Elites invested in climate denialism would like to see more vapid and laudatory celebrations of the natural—and very human—responses to disasters. As Trump, who has called climate change a “hoax,” declared in his social media message to Americans, “In times such as these we see the strength and the resolve of the American spirit and we see the kindness and courage of our people … America stands united—and I mean totally united.” Similar messages are commonplace in social media feeds and dominate the rhetoric of cable news pundits. Obviously, residents of Texas and Florida are proud of the resiliency of their communities and have done what most people do in times of crisis: feel empathy for neighbors and fellow humans and go to their aid.

Groups like Black Lives Matter and Indivisible are busy gathering donations to help victims, much as Occupy Wall Street veterans mobilized under the banner of Occupy Sandy to organize relief efforts after Superstorm Sandy hit New York in 2012. But while it is important to uplift the self-sufficiency and resiliency of disaster-stricken communities, we need to demand justice and draw attention to the larger systemic reasons for how we got here and what the responsibility of elites and institutions are in causing the crisis of climate change in the first place.

Government aid and private charity efforts are no substitute for justice for climate disasters and provide no protection against future ones. In fact, since the recent devastating hurricanes hit, Trump had reportedly not been questioned about climate change by anyone in the media for days; and when reporters did eventually ask him on one occasion, he simply did not respond.

We have to accept that hurricanes like Harvey and Irma are the new normal. Even if we stop using fossil fuels this instant, climate change is already underway and will continue to cause untold damage and cost the U.S. economy billions of dollars. There is no doubt that climate change has fueled a far deadlier hurricane season than usual. Scientists have warned for years that global warming will make hurricanes stronger and less predictable. But we did not foresee, even though we should have, how deeply climate change would impact us. We did not plan for the cost of rebuilding impacted parts of Texas and Florida, which will run into the tens of billions of dollars. We need to accept that such disasters are happening and plan for them accordingly.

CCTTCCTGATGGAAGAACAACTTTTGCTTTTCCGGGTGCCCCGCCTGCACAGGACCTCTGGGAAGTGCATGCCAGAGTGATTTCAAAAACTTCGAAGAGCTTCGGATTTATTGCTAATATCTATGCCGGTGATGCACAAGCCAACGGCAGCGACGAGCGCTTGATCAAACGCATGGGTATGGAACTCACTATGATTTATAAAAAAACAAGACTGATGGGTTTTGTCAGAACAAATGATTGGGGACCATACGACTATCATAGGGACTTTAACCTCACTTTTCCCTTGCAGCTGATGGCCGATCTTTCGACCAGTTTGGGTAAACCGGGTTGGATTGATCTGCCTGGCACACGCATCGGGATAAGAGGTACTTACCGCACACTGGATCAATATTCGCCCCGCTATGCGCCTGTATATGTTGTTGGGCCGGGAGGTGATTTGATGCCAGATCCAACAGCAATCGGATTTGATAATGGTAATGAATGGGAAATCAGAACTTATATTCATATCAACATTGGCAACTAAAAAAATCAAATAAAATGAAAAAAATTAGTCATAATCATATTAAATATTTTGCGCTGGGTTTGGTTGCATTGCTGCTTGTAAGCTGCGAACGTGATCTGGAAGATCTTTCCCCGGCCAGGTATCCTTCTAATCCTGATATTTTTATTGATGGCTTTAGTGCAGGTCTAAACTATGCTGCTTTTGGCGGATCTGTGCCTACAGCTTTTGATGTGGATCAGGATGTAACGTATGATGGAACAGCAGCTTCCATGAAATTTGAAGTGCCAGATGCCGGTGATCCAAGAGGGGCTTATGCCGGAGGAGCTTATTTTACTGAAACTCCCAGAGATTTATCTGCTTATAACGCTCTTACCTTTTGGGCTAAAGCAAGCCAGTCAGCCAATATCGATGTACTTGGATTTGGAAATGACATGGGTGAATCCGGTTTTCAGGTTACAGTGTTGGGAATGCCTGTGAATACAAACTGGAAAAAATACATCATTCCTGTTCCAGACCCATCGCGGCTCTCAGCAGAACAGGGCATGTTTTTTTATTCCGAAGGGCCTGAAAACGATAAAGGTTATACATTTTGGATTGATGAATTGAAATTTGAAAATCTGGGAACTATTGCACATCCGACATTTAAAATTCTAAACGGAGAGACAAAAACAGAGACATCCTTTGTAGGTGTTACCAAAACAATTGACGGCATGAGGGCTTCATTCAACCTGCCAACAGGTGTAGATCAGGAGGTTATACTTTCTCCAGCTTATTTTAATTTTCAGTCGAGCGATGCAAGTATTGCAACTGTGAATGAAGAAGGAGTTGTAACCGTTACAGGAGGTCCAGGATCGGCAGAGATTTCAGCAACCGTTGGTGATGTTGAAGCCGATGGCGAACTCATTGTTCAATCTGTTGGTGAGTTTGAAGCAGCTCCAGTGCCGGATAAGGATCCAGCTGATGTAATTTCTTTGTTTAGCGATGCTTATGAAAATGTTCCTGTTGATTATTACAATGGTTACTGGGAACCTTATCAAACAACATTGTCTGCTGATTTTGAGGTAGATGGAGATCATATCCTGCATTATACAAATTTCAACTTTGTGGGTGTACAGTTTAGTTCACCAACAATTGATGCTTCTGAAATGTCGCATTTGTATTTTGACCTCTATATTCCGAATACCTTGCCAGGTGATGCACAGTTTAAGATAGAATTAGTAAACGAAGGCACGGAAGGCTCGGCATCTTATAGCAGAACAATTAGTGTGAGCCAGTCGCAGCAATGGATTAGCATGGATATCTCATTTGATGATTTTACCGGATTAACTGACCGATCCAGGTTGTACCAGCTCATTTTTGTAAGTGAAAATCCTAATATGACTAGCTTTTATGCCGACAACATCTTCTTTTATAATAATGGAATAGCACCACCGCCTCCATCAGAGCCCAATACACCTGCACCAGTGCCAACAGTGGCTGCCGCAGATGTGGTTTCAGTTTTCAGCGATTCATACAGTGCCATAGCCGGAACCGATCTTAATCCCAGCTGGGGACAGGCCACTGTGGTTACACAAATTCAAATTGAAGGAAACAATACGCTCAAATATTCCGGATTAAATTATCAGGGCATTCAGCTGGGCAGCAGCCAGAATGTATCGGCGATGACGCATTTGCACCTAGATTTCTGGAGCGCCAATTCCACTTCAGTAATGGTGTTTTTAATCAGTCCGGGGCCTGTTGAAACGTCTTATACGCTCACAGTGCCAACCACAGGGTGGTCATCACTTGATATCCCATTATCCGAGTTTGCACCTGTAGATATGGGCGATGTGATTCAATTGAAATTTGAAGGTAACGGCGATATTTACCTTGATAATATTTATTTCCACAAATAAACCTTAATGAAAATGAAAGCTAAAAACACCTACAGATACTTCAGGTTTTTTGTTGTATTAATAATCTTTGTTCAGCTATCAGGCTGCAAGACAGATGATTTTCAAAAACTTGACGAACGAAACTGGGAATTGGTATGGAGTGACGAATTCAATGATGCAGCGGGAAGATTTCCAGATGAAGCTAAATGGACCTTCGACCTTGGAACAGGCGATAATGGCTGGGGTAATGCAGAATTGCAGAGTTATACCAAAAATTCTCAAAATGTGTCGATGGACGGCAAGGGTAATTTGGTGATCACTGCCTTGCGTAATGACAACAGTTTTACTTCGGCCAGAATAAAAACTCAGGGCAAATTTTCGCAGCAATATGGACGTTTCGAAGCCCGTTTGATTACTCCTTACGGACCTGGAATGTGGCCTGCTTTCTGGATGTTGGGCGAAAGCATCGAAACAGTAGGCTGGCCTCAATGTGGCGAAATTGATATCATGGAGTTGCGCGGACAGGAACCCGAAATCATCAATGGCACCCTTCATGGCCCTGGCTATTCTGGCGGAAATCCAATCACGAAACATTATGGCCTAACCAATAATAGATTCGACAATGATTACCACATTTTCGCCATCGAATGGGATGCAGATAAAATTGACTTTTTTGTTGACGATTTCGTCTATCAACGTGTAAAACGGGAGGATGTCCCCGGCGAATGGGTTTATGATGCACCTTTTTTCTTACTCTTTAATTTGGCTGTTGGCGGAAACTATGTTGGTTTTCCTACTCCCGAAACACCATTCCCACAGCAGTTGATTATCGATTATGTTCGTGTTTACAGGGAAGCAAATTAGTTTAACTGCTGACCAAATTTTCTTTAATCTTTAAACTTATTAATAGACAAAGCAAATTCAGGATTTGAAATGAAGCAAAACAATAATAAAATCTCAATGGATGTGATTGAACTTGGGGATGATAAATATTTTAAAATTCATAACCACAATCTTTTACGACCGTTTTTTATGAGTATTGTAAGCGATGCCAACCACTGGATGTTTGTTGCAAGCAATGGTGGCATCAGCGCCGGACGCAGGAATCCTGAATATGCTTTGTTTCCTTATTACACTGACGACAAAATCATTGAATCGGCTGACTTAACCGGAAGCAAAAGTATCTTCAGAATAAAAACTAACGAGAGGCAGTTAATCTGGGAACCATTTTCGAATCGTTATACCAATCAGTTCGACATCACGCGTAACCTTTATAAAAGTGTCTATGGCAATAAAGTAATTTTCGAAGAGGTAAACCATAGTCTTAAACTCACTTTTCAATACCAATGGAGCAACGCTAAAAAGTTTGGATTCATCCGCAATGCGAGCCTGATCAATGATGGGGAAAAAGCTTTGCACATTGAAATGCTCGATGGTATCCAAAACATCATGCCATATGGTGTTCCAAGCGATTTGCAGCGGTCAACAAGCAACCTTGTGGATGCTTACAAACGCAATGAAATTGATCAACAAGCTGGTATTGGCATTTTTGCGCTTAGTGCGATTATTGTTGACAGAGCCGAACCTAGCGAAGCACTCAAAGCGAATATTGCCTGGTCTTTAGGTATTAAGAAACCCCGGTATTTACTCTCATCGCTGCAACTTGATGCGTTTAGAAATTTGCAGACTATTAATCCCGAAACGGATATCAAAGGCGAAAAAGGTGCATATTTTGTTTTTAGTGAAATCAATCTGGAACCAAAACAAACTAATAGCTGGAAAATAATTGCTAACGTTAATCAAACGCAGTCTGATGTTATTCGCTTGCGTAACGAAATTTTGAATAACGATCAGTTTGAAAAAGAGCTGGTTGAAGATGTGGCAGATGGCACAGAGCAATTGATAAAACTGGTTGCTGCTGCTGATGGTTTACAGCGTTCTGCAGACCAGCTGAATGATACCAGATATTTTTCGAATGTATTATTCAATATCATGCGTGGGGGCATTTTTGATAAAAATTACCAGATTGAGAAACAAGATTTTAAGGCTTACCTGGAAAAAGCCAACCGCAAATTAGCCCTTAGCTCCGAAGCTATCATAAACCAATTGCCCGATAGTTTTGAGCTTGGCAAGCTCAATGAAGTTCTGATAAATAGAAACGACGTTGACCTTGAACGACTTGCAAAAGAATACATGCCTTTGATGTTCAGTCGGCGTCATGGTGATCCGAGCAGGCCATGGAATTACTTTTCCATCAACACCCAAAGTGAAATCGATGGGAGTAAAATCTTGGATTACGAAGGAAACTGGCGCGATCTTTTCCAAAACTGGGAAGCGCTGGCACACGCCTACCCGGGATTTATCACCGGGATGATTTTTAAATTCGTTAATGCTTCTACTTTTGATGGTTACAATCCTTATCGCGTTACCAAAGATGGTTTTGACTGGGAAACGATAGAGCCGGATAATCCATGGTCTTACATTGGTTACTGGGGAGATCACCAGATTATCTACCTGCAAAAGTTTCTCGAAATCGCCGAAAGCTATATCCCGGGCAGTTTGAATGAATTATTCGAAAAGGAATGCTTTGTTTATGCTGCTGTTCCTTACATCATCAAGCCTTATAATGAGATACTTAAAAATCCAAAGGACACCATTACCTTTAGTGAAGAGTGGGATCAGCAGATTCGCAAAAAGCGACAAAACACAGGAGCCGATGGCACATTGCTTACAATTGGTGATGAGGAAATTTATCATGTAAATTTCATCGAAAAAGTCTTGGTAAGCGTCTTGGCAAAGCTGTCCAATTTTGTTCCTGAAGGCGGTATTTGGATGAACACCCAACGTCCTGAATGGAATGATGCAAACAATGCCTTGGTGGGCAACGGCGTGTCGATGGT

But we don’t have to accept that our current fossil-fuel economy is the status quo for the foreseeable future. Even as we struggle to adapt to today’s frightening reality, we have to demand just responses and challenge the continued emitting of greenhouse gases. A new, well-timed study just published in the journal Climatic Change helps to link specific energy companies to the amounts of sea-level rise and temperature change that their emissions have directly caused. We can literally name investor-owned corporations like Exxon Mobil and Chevron in legal actions to hold them accountable for the damage they have wrought.

As for politicians, the words that Trump, Pruitt, Scott and others say out loud in denial of scientific consensus that climate change is real is a clear enough indictment. We can easily identify climate criminals, but we need to start treating them as past societies have treated criminals responsible for mass acts of violence against humanity, and demand justice.

Sonali Kolhatkar
Columnist
Sonali Kolhatkar is a columnist for Truthdig. She also is the founder, host and executive producer of "Rising Up With Sonali," a television and radio show that airs on Free Speech TV (Dish Network, DirecTV,…
Sonali Kolhatkar